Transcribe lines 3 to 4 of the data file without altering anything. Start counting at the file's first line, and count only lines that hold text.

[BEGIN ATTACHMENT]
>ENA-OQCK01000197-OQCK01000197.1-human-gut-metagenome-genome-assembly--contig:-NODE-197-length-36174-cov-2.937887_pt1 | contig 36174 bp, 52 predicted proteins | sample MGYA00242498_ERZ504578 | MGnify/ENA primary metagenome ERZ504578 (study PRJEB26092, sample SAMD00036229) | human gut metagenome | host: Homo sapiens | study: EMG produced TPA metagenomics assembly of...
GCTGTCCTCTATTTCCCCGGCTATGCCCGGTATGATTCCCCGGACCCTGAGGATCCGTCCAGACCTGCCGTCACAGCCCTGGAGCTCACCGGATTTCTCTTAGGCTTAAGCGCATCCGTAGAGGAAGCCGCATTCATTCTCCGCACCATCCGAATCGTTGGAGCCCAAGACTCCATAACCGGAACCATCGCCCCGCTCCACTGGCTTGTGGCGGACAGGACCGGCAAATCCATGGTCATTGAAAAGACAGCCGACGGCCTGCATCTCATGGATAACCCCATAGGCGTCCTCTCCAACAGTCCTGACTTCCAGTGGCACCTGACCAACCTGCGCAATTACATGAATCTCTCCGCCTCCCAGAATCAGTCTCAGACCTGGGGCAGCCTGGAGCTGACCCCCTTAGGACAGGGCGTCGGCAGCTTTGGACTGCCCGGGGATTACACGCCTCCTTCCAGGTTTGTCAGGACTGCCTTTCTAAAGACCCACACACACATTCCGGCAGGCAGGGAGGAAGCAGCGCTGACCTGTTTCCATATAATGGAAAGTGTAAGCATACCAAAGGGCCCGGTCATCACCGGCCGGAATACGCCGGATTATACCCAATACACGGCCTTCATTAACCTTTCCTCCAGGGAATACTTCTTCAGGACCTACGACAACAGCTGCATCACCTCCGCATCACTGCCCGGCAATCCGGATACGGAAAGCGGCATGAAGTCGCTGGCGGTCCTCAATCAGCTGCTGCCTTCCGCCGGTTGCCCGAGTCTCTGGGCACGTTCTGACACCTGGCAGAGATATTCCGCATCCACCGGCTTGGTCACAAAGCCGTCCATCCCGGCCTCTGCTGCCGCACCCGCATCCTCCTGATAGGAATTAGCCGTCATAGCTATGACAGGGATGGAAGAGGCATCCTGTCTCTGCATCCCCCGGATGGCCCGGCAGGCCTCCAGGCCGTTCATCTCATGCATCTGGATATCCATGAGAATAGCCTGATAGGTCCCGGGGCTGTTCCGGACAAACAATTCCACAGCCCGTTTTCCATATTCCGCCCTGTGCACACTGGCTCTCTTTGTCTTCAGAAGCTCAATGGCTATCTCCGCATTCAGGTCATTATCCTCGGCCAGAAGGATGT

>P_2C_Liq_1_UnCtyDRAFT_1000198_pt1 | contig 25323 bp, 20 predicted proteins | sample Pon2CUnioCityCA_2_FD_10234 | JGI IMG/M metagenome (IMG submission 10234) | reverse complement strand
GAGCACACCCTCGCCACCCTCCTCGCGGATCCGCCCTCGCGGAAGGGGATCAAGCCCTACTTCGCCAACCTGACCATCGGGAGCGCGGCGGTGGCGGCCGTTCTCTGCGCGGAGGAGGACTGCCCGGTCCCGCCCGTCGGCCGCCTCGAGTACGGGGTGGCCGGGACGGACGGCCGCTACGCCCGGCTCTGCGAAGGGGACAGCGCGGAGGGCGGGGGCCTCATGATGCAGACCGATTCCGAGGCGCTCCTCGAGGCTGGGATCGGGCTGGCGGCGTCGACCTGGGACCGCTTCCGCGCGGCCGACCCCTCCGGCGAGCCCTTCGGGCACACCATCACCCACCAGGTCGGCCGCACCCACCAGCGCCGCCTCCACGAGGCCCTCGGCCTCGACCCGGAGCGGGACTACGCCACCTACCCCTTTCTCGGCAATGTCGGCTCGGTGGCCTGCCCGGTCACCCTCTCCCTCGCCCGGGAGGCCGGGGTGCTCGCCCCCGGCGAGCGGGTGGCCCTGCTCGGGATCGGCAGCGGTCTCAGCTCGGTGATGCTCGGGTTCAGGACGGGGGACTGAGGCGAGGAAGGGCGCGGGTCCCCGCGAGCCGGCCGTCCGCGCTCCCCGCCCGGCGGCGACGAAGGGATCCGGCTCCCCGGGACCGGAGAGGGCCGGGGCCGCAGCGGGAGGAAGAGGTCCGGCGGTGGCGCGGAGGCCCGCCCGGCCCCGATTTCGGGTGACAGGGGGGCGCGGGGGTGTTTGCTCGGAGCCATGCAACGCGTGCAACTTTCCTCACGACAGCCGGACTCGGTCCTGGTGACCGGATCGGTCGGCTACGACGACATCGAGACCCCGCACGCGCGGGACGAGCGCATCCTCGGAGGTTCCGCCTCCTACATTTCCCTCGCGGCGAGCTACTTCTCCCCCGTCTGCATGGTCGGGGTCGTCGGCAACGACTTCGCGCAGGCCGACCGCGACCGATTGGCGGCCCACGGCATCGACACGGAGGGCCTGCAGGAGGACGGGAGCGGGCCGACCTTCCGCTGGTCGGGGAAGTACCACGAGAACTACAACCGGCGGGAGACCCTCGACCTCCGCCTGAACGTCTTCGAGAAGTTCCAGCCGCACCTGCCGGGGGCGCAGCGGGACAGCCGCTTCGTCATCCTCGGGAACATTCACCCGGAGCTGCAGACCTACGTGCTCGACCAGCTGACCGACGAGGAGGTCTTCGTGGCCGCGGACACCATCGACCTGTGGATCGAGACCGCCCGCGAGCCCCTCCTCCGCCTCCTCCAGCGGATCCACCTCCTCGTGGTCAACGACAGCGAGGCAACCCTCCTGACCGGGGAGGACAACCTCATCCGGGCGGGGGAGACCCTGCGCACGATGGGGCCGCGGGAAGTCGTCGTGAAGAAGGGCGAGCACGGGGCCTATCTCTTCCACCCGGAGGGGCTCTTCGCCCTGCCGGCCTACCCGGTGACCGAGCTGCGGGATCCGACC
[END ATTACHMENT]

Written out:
>P_2C_Liq_1_UnCtyDRAFT_1000198_pt1 | contig 25323 bp, 20 predicted proteins | sample Pon2CUnioCityCA_2_FD_10234 | JGI IMG/M metagenome (IMG submission 10234) | reverse complement strand
GAGCACACCCTCGCCACCCTCCTCGCGGATCCGCCCTCGCGGAAGGGGATCAAGCCCTACTTCGCCAACCTGACCATCGGGAGCGCGGCGGTGGCGGCCGTTCTCTGCGCGGAGGAGGACTGCCCGGTCCCGCCCGTCGGCCGCCTCGAGTACGGGGTGGCCGGGACGGACGGCCGCTACGCCCGGCTCTGCGAAGGGGACAGCGCGGAGGGCGGGGGCCTCATGATGCAGACCGATTCCGAGGCGCTCCTCGAGGCTGGGATCGGGCTGGCGGCGTCGACCTGGGACCGCTTCCGCGCGGCCGACCCCTCCGGCGAGCCCTTCGGGCACACCATCACCCACCAGGTCGGCCGCACCCACCAGCGCCGCCTCCACGAGGCCCTCGGCCTCGACCCGGAGCGGGACTACGCCACCTACCCCTTTCTCGGCAATGTCGGCTCGGTGGCCTGCCCGGTCACCCTCTCCCTCGCCCGGGAGGCCGGGGTGCTCGCCCCCGGCGAGCGGGTGGCCCTGCTCGGGATCGGCAGCGGTCTCAGCTCGGTGATGCTCGGGTTCAGGACGGGGGACTGAGGCGAGGAAGGGCGCGGGTCCCCGCGAGCCGGCCGTCCGCGCTCCCCGCCCGGCGGCGACGAAGGGATCCGGCTCCCCGGGACCGGAGAGGGCCGGGGCCGCAGCGGGAGGAAGAGGTCCGGCGGTGGCGCGGAGGCCCGCCCGGCCCCGATTTCGGGTGACAGGGGGGCGCGGGGGTGTTTGCTCGGAGCCATGCAACGCGTGCAACTTTCCTCACGACAGCCGGACTCGGTCCTGGTGACCGGATCGGTCGGCTACGACGACATCGAGACCCCGCACGCGCGGGACGAGCGCATCCTCGGAGGTTCCGCCTCCTACATTTCCCTCGCGGCGAGCTACTTCTCCCCCGTCTGCATGGTCGGGGTCGTCGGCAACGACTTCGCGCAGGCCGACCGCGACCGATTGGCGGCCCACGGCATCGACACGGAGGGCCTGCAGGAGGACGGGAGCGGGCCGACCTTCCGCTGGTCGGGGAAGTACCACGAGAACTACAACCGGCGGGAGACCCTCGACCTCCGCCTGAACGTCTTCGAGAAGTTCCAGCCGCACCTGCCGGGGGCGCAGCGGGACAGCCGCTTCGTCATCCTCGGGAACATTCACCCGGAGCTGCAGACCTACGTGCTCGACCAGCTGACCGACGAGGAGGTCTTCGTGGCCGCGGACACCATCGACCTGTGGATCGAGACCGCCCGCGAGCCCCTCCTCCGCCTCCTCCAGCGGATCCACCTCCTCGTGGTCAACGACAGCGAGGCAACCCTCCTGACCGGGGAGGACAACCTCATCCGGGCGGGGGAGACCCTGCGCACGATGGGGCCGCGGGAAGTCGTCGTGAAGAAGGGCGAGCACGGGGCCTATCTCTTCCACCCGGAGGGGCTCTTCGCCCTGCCGGCCTACCCGGTGACCGAGCTGCGGGATCCGACC